The expression map(A.remove,B) is a trick I've been waiting a long time to use. It calls A.remove for each element of B, which causes all the elements of B to removed from A. Effectively, it takes the list difference, though it requires B to be a sublist of A. It requires Python 2, since Python 3 wouldn't actually evaluate the map.

The first loop needs to be special-cased to convert r from 1 to 2, as r+=r<2.

The sufficiently high upper bound of 2**n makes the program very slow for large values of n. Using n*n+1 suffices, but costs a character. Note that n*n doesn't work for n=1.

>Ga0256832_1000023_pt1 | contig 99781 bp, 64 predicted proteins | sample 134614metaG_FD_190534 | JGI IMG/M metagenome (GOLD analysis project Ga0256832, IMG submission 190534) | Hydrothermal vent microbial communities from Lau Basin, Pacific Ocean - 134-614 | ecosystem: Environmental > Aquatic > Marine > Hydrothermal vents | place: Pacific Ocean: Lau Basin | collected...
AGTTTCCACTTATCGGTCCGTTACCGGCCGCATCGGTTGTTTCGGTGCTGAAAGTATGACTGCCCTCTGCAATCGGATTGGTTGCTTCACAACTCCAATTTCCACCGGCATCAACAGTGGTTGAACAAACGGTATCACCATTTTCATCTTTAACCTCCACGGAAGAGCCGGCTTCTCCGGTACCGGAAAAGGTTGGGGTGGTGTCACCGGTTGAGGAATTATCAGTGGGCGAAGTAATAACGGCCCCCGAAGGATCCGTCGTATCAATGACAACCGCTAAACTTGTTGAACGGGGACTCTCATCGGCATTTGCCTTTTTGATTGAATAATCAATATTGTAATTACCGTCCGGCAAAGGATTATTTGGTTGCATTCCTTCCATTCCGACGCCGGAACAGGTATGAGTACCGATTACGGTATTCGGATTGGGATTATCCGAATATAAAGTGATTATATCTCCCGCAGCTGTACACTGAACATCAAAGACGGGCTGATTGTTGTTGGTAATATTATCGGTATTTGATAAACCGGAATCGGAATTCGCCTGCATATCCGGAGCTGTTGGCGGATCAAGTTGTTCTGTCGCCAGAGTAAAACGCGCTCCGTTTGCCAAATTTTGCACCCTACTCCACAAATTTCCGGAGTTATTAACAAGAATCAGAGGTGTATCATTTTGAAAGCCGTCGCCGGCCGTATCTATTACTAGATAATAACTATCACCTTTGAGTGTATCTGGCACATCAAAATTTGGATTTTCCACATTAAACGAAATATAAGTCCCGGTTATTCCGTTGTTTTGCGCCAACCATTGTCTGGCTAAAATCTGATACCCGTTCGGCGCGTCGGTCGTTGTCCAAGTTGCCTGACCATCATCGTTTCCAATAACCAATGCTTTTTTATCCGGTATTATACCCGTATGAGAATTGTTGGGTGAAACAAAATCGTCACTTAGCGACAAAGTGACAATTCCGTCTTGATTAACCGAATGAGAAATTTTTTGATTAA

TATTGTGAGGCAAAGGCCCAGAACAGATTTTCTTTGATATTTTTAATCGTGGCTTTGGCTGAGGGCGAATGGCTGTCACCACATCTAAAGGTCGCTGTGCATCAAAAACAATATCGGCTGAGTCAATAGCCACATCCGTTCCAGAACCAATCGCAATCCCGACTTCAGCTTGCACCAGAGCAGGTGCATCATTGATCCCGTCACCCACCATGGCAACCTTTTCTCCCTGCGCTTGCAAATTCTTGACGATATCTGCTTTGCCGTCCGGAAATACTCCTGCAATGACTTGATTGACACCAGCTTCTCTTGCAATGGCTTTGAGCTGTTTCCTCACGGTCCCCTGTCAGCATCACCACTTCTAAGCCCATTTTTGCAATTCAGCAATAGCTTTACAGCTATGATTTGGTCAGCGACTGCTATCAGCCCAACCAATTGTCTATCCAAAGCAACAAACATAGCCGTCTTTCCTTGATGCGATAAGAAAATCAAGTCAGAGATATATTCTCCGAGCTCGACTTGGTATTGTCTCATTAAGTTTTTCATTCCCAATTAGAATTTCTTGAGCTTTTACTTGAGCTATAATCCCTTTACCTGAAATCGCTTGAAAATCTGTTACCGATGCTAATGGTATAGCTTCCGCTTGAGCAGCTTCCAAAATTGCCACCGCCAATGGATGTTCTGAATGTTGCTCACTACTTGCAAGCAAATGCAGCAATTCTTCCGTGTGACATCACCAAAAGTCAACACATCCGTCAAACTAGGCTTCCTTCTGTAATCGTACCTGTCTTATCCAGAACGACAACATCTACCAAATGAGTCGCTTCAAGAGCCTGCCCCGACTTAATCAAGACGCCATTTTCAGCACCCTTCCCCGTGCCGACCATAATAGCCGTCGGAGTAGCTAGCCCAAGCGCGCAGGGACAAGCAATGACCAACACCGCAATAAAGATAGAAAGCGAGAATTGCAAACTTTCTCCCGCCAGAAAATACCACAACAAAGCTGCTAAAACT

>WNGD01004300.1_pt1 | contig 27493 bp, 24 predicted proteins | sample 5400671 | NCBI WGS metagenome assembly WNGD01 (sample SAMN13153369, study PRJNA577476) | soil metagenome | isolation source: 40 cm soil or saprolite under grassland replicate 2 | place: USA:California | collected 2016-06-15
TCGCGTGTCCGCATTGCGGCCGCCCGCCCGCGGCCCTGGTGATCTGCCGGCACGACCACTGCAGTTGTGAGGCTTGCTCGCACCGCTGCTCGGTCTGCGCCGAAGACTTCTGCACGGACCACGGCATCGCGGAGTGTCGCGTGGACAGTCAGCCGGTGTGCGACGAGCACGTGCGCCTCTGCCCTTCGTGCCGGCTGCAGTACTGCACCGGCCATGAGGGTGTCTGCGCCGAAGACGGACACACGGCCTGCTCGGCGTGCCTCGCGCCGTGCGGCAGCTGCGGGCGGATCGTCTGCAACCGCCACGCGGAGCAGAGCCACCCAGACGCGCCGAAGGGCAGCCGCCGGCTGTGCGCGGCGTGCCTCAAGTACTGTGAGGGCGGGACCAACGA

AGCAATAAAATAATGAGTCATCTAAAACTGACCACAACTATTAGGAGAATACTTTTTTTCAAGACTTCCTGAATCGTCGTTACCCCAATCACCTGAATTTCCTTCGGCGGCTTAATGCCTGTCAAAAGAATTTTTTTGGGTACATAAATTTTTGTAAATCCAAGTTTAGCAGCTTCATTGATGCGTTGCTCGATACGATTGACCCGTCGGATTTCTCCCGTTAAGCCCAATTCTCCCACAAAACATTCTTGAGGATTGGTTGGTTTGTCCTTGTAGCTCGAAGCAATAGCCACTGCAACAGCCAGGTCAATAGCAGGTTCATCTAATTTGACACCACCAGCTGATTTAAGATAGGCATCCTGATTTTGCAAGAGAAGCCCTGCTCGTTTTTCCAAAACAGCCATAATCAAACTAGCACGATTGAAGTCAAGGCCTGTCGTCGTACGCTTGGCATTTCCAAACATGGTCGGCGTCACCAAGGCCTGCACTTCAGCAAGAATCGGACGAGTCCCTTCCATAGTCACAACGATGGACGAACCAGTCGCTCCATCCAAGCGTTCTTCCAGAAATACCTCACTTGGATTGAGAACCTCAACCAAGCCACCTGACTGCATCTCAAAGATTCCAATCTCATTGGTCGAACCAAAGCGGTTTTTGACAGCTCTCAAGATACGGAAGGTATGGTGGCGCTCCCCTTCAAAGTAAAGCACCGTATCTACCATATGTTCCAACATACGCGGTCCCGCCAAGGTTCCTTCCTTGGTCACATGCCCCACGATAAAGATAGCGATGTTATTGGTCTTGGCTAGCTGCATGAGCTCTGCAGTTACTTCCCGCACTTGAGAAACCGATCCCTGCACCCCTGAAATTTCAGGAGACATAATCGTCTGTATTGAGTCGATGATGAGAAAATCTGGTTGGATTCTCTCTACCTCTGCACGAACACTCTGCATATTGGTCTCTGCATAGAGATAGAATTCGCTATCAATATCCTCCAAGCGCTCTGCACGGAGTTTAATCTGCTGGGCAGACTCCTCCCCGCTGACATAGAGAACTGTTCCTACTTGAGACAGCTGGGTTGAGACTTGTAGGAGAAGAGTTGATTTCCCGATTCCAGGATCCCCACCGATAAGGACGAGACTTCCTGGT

• You just need n**2 numbers, not 2**n – Optimizer Feb 17 '15 at 6:32
• That's one amazing use of map you have there. I was wondering whether there was a better way... – Sp3000 Feb 17 '15 at 6:33
• @Optimizer Unfortunately, n**2+1, unless the case n=1 can be forgiven. – xnor Feb 17 '15 at 6:34
• That use of map is brilliant. Like using an ordered set. Perhaps also can be used like map(A.index,B) to find the indexes of the elements of B in A, map(A.count,B) to find the number of the elements of B in A, map(A.extend,B) to add a flattened B list to A. The mind boggles. – Logic Knight Feb 17 '15 at 6:43

s(n:k)p=n:s[m|(i,m)<-zip[p..]k,imodn>0](p+1)